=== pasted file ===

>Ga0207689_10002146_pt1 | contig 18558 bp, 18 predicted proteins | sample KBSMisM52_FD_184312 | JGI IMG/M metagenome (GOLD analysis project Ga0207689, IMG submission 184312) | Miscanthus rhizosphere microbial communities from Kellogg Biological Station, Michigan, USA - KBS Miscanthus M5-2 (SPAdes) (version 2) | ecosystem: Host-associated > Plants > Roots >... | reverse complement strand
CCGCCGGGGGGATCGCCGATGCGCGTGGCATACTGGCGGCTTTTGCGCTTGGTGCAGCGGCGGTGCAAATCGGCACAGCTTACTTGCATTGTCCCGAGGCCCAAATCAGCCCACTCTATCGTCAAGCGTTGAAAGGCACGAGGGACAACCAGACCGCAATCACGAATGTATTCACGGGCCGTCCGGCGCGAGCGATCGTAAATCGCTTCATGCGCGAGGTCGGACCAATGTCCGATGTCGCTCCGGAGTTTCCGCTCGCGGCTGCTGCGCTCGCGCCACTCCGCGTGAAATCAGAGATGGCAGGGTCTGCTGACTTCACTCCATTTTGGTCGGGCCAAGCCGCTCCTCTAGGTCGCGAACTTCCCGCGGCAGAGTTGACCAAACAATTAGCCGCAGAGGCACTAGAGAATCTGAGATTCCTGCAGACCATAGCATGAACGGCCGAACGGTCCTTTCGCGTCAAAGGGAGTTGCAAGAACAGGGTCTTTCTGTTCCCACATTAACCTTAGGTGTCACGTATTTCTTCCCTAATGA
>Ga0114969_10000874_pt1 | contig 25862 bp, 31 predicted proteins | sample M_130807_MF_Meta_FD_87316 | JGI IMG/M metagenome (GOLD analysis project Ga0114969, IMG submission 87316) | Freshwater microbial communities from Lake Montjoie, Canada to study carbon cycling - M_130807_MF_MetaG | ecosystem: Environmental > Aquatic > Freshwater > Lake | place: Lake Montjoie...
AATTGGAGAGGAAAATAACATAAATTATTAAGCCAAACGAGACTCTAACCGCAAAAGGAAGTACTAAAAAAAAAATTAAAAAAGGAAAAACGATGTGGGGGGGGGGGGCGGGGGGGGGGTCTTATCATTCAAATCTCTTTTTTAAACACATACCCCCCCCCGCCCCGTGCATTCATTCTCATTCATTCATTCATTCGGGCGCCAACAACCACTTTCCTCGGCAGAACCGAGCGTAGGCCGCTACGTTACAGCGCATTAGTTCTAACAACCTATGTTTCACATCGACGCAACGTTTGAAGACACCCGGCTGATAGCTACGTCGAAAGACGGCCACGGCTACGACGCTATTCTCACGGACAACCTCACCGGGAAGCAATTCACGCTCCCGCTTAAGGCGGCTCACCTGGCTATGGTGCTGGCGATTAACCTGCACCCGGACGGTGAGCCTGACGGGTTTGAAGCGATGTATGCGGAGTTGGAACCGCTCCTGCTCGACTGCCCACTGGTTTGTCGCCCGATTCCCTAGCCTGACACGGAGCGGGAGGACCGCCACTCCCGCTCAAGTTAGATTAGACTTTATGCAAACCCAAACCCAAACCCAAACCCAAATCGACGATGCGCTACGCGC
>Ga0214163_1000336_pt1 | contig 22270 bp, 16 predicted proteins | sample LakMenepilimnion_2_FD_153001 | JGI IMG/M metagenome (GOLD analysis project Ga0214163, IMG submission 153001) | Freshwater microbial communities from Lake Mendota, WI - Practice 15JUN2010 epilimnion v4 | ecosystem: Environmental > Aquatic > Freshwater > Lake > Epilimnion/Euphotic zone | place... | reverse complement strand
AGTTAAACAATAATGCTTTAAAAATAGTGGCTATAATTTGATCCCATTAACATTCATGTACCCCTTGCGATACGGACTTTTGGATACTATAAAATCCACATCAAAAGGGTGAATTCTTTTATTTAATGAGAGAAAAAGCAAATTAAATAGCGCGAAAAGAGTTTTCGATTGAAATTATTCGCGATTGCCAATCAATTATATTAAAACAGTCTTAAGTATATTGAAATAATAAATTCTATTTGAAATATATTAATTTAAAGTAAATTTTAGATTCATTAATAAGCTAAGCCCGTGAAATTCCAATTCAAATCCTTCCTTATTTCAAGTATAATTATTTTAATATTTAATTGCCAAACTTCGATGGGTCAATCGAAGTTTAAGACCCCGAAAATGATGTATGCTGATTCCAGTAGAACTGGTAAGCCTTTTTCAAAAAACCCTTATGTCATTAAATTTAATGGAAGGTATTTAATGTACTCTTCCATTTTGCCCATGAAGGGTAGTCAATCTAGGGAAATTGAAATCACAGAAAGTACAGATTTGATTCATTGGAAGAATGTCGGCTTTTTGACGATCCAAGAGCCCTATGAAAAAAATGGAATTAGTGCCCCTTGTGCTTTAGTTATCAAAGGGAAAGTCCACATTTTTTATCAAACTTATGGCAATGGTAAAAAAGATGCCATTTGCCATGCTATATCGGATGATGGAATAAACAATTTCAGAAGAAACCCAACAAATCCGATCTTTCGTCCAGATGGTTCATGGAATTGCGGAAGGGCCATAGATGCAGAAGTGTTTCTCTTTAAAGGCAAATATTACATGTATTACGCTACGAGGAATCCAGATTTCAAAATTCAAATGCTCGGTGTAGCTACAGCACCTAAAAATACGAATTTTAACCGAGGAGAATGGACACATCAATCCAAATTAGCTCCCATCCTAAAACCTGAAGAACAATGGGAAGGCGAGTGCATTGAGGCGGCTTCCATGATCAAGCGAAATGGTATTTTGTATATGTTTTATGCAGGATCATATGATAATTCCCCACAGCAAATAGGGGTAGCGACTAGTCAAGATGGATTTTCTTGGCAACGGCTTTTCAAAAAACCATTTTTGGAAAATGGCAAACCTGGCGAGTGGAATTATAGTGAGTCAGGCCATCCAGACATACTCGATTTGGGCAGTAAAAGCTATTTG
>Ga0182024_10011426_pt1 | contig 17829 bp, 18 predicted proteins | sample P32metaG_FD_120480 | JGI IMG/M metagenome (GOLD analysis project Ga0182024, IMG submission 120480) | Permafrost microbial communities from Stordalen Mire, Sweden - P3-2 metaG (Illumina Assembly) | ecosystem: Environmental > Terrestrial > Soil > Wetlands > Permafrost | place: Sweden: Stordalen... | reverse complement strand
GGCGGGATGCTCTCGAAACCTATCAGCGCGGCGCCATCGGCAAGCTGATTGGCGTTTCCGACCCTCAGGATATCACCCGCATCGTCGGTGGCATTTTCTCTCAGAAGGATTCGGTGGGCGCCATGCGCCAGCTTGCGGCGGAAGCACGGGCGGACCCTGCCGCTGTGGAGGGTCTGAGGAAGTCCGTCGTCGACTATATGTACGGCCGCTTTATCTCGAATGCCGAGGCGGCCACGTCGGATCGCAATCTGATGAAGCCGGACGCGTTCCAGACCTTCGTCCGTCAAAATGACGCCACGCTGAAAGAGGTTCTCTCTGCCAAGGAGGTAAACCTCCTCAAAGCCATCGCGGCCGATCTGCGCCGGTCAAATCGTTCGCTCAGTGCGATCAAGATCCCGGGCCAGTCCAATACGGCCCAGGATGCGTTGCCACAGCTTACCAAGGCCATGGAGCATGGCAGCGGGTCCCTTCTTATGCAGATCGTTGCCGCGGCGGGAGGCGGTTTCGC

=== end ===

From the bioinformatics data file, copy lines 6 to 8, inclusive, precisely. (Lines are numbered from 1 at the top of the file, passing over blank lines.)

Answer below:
AGTTAAACAATAATGCTTTAAAAATAGTGGCTATAATTTGATCCCATTAACATTCATGTACCCCTTGCGATACGGACTTTTGGATACTATAAAATCCACATCAAAAGGGTGAATTCTTTTATTTAATGAGAGAAAAAGCAAATTAAATAGCGCGAAAAGAGTTTTCGATTGAAATTATTCGCGATTGCCAATCAATTATATTAAAACAGTCTTAAGTATATTGAAATAATAAATTCTATTTGAAATATATTAATTTAAAGTAAATTTTAGATTCATTAATAAGCTAAGCCCGTGAAATTCCAATTCAAATCCTTCCTTATTTCAAGTATAATTATTTTAATATTTAATTGCCAAACTTCGATGGGTCAATCGAAGTTTAAGACCCCGAAAATGATGTATGCTGATTCCAGTAGAACTGGTAAGCCTTTTTCAAAAAACCCTTATGTCATTAAATTTAATGGAAGGTATTTAATGTACTCTTCCATTTTGCCCATGAAGGGTAGTCAATCTAGGGAAATTGAAATCACAGAAAGTACAGATTTGATTCATTGGAAGAATGTCGGCTTTTTGACGATCCAAGAGCCCTATGAAAAAAATGGAATTAGTGCCCCTTGTGCTTTAGTTATCAAAGGGAAAGTCCACATTTTTTATCAAACTTATGGCAATGGTAAAAAAGATGCCATTTGCCATGCTATATCGGATGATGGAATAAACAATTTCAGAAGAAACCCAACAAATCCGATCTTTCGTCCAGATGGTTCATGGAATTGCGGAAGGGCCATAGATGCAGAAGTGTTTCTCTTTAAAGGCAAATATTACATGTATTACGCTACGAGGAATCCAGATTTCAAAATTCAAATGCTCGGTGTAGCTACAGCACCTAAAAATACGAATTTTAACCGAGGAGAATGGACACATCAATCCAAATTAGCTCCCATCCTAAAACCTGAAGAACAATGGGAAGGCGAGTGCATTGAGGCGGCTTCCATGATCAAGCGAAATGGTATTTTGTATATGTTTTATGCAGGATCATATGATAATTCCCCACAGCAAATAGGGGTAGCGACTAGTCAAGATGGATTTTCTTGGCAACGGCTTTTCAAAAAACCATTTTTGGAAAATGGCAAACCTGGCGAGTGGAATTATAGTGAGTCAGGCCATCCAGACATACTCGATTTGGGCAGTAAAAGCTATTTG
>Ga0182024_10011426_pt1 | contig 17829 bp, 18 predicted proteins | sample P32metaG_FD_120480 | JGI IMG/M metagenome (GOLD analysis project Ga0182024, IMG submission 120480) | Permafrost microbial communities from Stordalen Mire, Sweden - P3-2 metaG (Illumina Assembly) | ecosystem: Environmental > Terrestrial > Soil > Wetlands > Permafrost | place: Sweden: Stordalen... | reverse complement strand
GGCGGGATGCTCTCGAAACCTATCAGCGCGGCGCCATCGGCAAGCTGATTGGCGTTTCCGACCCTCAGGATATCACCCGCATCGTCGGTGGCATTTTCTCTCAGAAGGATTCGGTGGGCGCCATGCGCCAGCTTGCGGCGGAAGCACGGGCGGACCCTGCCGCTGTGGAGGGTCTGAGGAAGTCCGTCGTCGACTATATGTACGGCCGCTTTATCTCGAATGCCGAGGCGGCCACGTCGGATCGCAATCTGATGAAGCCGGACGCGTTCCAGACCTTCGTCCGTCAAAATGACGCCACGCTGAAAGAGGTTCTCTCTGCCAAGGAGGTAAACCTCCTCAAAGCCATCGCGGCCGATCTGCGCCGGTCAAATCGTTCGCTCAGTGCGATCAAGATCCCGGGCCAGTCCAATACGGCCCAGGATGCGTTGCCACAGCTTACCAAGGCCATGGAGCATGGCAGCGGGTCCCTTCTTATGCAGATCGTTGCCGCGGCGGGAGGCGGTTTCGC